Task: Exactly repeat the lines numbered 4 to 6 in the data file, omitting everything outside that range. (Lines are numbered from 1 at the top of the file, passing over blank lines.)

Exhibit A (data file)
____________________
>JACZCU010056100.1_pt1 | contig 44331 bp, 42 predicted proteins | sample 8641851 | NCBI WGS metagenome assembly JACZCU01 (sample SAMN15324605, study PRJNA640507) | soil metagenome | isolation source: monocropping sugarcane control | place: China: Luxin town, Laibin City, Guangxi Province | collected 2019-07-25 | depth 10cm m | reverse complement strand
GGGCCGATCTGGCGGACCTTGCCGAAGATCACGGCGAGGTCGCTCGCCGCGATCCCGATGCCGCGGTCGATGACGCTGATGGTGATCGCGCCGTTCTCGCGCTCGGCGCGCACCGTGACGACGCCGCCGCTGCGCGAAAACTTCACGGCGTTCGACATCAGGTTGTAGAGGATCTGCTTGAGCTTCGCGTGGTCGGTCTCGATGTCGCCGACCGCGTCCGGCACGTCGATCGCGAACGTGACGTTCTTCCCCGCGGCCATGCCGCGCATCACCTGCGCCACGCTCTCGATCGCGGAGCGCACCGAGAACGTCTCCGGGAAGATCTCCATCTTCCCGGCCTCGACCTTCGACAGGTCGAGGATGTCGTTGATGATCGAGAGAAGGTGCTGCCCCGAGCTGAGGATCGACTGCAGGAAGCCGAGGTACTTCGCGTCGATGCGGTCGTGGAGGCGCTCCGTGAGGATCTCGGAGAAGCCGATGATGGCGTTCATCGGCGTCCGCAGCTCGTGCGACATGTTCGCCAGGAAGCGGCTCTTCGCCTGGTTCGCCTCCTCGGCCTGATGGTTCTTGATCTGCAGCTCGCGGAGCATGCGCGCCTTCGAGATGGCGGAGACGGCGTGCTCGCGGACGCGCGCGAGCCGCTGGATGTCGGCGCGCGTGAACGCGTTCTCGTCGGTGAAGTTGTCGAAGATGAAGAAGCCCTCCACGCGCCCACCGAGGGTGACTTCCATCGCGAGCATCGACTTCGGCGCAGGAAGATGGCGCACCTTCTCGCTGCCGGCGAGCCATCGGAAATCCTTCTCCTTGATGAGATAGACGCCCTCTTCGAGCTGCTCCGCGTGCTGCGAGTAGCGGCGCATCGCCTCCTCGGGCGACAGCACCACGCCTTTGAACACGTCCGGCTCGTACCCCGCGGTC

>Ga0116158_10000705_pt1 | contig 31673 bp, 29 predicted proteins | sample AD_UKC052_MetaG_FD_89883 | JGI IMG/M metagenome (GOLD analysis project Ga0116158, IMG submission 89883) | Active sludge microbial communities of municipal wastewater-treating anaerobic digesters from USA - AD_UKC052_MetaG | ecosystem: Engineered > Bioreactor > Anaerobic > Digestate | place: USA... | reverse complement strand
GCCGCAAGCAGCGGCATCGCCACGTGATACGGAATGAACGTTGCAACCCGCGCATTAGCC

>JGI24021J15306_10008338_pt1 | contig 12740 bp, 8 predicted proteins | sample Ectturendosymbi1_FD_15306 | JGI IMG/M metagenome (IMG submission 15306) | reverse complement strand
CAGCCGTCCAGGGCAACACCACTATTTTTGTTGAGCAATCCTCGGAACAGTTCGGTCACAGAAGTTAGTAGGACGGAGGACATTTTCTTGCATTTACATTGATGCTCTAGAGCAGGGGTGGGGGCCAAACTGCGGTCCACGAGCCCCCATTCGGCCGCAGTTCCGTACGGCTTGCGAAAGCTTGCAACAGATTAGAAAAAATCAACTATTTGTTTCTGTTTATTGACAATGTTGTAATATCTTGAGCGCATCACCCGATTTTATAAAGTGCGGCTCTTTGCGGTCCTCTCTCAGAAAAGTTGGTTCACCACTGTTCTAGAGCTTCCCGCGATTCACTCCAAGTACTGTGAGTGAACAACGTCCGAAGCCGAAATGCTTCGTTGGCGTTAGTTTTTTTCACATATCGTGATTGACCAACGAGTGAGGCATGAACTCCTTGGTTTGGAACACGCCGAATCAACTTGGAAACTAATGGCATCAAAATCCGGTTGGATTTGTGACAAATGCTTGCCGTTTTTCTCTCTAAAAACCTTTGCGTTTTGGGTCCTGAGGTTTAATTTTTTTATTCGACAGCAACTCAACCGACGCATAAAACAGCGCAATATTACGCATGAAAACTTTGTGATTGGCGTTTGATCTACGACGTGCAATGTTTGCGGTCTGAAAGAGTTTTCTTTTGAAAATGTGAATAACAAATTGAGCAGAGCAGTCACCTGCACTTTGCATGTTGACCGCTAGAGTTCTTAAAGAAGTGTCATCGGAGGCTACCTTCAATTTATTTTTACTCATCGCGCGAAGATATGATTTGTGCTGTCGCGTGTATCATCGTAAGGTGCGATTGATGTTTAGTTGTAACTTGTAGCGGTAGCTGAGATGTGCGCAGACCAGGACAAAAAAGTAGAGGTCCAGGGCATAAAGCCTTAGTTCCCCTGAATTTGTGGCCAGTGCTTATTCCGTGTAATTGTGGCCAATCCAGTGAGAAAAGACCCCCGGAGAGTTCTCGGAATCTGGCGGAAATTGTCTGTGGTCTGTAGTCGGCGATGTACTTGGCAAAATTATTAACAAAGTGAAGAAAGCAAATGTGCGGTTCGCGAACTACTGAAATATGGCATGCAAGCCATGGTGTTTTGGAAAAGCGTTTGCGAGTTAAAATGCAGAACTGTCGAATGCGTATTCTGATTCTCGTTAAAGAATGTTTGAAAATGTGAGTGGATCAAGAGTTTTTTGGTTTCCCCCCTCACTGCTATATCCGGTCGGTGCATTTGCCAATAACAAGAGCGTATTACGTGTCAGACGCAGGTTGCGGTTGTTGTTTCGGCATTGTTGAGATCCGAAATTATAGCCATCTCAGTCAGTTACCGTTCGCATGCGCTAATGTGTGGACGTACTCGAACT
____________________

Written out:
GCCGCAAGCAGCGGCATCGCCACGTGATACGGAATGAACGTTGCAACCCGCGCATTAGCC

>JGI24021J15306_10008338_pt1 | contig 12740 bp, 8 predicted proteins | sample Ectturendosymbi1_FD_15306 | JGI IMG/M metagenome (IMG submission 15306) | reverse complement strand
CAGCCGTCCAGGGCAACACCACTATTTTTGTTGAGCAATCCTCGGAACAGTTCGGTCACAGAAGTTAGTAGGACGGAGGACATTTTCTTGCATTTACATTGATGCTCTAGAGCAGGGGTGGGGGCCAAACTGCGGTCCACGAGCCCCCATTCGGCCGCAGTTCCGTACGGCTTGCGAAAGCTTGCAACAGATTAGAAAAAATCAACTATTTGTTTCTGTTTATTGACAATGTTGTAATATCTTGAGCGCATCACCCGATTTTATAAAGTGCGGCTCTTTGCGGTCCTCTCTCAGAAAAGTTGGTTCACCACTGTTCTAGAGCTTCCCGCGATTCACTCCAAGTACTGTGAGTGAACAACGTCCGAAGCCGAAATGCTTCGTTGGCGTTAGTTTTTTTCACATATCGTGATTGACCAACGAGTGAGGCATGAACTCCTTGGTTTGGAACACGCCGAATCAACTTGGAAACTAATGGCATCAAAATCCGGTTGGATTTGTGACAAATGCTTGCCGTTTTTCTCTCTAAAAACCTTTGCGTTTTGGGTCCTGAGGTTTAATTTTTTTATTCGACAGCAACTCAACCGACGCATAAAACAGCGCAATATTACGCATGAAAACTTTGTGATTGGCGTTTGATCTACGACGTGCAATGTTTGCGGTCTGAAAGAGTTTTCTTTTGAAAATGTGAATAACAAATTGAGCAGAGCAGTCACCTGCACTTTGCATGTTGACCGCTAGAGTTCTTAAAGAAGTGTCATCGGAGGCTACCTTCAATTTATTTTTACTCATCGCGCGAAGATATGATTTGTGCTGTCGCGTGTATCATCGTAAGGTGCGATTGATGTTTAGTTGTAACTTGTAGCGGTAGCTGAGATGTGCGCAGACCAGGACAAAAAAGTAGAGGTCCAGGGCATAAAGCCTTAGTTCCCCTGAATTTGTGGCCAGTGCTTATTCCGTGTAATTGTGGCCAATCCAGTGAGAAAAGACCCCCGGAGAGTTCTCGGAATCTGGCGGAAATTGTCTGTGGTCTGTAGTCGGCGATGTACTTGGCAAAATTATTAACAAAGTGAAGAAAGCAAATGTGCGGTTCGCGAACTACTGAAATATGGCATGCAAGCCATGGTGTTTTGGAAAAGCGTTTGCGAGTTAAAATGCAGAACTGTCGAATGCGTATTCTGATTCTCGTTAAAGAATGTTTGAAAATGTGAGTGGATCAAGAGTTTTTTGGTTTCCCCCCTCACTGCTATATCCGGTCGGTGCATTTGCCAATAACAAGAGCGTATTACGTGTCAGACGCAGGTTGCGGTTGTTGTTTCGGCATTGTTGAGATCCGAAATTATAGCCATCTCAGTCAGTTACCGTTCGCATGCGCTAATGTGTGGACGTACTCGAACT